The Brothers Bloom came recommended. Most folks like to watch films where someone deserving gets royally fleeced by skilled con-men. Immediately, The Sting, and Dirty Rotten Scoundrels come to mind. You know half the fun of a con film is that in most cases, we members of the audience get tricked as well.
We start off with a pair of brothers, kids actually, and they’re already doing cons on other neighborhood kids. There’s Stephen and there’s Bloom – no last names are offered. So early on, we’re shown that this is their nature. If they are jr conmen at this age, there’s no doubt that this will be their future. In fact, they do grow up and become serious con artists – only as adults they play for far greater stakes than the local kids’ lunch money.
We fast forward what looks like 25-30 years and both are now adults – Bloom is played by Adrien Brody, and Stephen is played by Mark Ruffalo. For some reason they dress in black suits, with white shirts, and black hats. Though they don’t act in any way that defines them, nor do they wear yarmulkes, or have the curly peyes which are long, uncut sideburns, they look almost like Hasidim. I don’t think they are but it sure seems like we are supposed to think along those lines.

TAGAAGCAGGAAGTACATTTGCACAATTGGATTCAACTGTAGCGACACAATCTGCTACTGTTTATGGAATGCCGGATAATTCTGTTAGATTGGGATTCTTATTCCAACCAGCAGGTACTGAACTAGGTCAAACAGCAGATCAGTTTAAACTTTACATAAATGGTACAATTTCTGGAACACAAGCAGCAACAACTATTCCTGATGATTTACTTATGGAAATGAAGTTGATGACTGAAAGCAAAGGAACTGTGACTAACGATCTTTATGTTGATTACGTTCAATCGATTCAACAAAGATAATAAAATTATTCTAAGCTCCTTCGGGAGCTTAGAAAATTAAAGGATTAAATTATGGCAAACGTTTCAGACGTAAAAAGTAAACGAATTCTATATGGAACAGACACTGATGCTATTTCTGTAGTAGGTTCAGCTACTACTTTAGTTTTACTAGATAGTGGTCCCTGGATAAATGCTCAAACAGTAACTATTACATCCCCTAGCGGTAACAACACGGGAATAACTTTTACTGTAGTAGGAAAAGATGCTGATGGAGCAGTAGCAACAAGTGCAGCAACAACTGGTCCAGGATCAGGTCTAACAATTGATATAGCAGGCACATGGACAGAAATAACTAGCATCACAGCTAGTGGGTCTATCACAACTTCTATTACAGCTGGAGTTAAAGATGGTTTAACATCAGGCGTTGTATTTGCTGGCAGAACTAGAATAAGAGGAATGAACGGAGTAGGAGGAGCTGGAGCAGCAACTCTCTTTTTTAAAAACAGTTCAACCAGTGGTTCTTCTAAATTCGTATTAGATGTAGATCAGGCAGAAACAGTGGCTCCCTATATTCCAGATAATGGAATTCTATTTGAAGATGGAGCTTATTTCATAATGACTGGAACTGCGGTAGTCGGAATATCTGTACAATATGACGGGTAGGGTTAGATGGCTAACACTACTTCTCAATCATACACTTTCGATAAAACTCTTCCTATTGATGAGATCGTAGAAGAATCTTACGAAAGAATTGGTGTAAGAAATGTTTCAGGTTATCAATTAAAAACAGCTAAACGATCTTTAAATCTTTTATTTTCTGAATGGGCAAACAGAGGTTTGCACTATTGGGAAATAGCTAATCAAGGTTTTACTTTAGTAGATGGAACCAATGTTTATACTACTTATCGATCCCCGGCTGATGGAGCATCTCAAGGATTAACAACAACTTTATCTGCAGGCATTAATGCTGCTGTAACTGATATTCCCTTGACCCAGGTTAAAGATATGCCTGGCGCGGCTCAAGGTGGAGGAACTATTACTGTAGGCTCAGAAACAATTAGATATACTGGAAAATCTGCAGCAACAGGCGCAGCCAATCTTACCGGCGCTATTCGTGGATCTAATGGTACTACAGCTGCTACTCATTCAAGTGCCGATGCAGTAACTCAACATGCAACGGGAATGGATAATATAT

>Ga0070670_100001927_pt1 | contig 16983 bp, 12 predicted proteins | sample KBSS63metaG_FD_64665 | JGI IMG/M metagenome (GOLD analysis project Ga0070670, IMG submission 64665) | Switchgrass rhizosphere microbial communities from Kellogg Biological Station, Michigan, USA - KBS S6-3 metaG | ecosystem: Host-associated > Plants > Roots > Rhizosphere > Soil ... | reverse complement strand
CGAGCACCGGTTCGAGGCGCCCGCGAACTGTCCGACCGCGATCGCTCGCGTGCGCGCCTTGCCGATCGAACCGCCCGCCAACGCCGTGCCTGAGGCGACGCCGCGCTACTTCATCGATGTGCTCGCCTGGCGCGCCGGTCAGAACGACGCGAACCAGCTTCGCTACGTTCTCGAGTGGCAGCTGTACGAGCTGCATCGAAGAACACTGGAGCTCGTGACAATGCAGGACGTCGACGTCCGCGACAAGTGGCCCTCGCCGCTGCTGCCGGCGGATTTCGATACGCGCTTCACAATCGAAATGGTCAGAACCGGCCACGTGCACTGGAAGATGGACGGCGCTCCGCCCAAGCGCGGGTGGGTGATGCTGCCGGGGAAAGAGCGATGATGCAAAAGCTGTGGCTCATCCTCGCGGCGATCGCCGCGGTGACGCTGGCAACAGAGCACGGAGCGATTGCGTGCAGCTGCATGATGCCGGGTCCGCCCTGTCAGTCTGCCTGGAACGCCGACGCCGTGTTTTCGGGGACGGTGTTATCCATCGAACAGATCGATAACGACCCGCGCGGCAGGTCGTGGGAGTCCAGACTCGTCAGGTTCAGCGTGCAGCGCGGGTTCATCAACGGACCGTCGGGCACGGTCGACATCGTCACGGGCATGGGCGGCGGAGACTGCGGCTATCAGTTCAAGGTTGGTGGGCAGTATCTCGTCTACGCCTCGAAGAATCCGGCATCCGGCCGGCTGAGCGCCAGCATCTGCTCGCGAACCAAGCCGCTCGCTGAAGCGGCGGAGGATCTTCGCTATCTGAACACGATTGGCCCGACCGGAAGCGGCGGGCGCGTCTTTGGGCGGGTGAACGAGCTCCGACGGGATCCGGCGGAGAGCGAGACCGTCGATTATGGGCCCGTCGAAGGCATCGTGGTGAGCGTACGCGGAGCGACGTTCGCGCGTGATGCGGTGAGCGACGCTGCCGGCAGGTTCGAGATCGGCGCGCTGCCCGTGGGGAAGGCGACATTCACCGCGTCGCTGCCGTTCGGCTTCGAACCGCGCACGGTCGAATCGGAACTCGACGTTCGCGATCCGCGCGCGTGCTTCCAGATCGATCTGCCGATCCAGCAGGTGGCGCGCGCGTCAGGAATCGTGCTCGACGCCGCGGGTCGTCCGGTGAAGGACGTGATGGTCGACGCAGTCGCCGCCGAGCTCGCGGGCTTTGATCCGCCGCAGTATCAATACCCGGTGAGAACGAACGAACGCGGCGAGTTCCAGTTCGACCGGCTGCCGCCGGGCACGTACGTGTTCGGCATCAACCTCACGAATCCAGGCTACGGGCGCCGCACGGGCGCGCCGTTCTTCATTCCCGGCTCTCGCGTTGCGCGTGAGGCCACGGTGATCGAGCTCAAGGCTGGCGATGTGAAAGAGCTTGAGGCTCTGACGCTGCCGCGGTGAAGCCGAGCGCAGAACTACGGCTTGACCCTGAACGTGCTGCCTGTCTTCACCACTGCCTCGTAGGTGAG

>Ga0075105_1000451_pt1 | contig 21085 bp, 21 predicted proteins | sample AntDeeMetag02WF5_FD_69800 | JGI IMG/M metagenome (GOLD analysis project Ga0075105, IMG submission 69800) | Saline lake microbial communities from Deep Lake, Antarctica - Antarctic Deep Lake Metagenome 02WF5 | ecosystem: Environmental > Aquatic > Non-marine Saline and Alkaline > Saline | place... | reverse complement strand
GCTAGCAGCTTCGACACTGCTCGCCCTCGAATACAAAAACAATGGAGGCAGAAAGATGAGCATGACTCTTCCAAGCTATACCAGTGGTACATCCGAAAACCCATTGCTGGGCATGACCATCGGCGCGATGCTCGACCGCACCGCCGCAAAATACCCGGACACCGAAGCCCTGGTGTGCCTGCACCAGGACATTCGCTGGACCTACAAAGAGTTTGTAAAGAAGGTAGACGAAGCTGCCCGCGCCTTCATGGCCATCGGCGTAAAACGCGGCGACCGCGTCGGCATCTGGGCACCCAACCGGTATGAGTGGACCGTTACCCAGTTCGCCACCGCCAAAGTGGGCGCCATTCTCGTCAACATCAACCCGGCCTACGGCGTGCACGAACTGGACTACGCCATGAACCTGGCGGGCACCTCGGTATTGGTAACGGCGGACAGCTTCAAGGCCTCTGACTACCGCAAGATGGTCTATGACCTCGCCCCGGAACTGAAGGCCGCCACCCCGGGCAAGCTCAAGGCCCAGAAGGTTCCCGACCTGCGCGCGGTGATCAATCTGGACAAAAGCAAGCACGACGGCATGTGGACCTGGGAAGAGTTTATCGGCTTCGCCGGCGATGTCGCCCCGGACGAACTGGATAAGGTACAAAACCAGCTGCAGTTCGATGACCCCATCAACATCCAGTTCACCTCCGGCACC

In due course we find out that they’re very successful conmen. But Brody’s character is tired of their life – he wants out. Stephen says – we do one more, and then we’ll be set. The mark is a single and very eccentric woman worth millions even by a conservative estimate. They’re going to con her into buying a supposed religious artifact.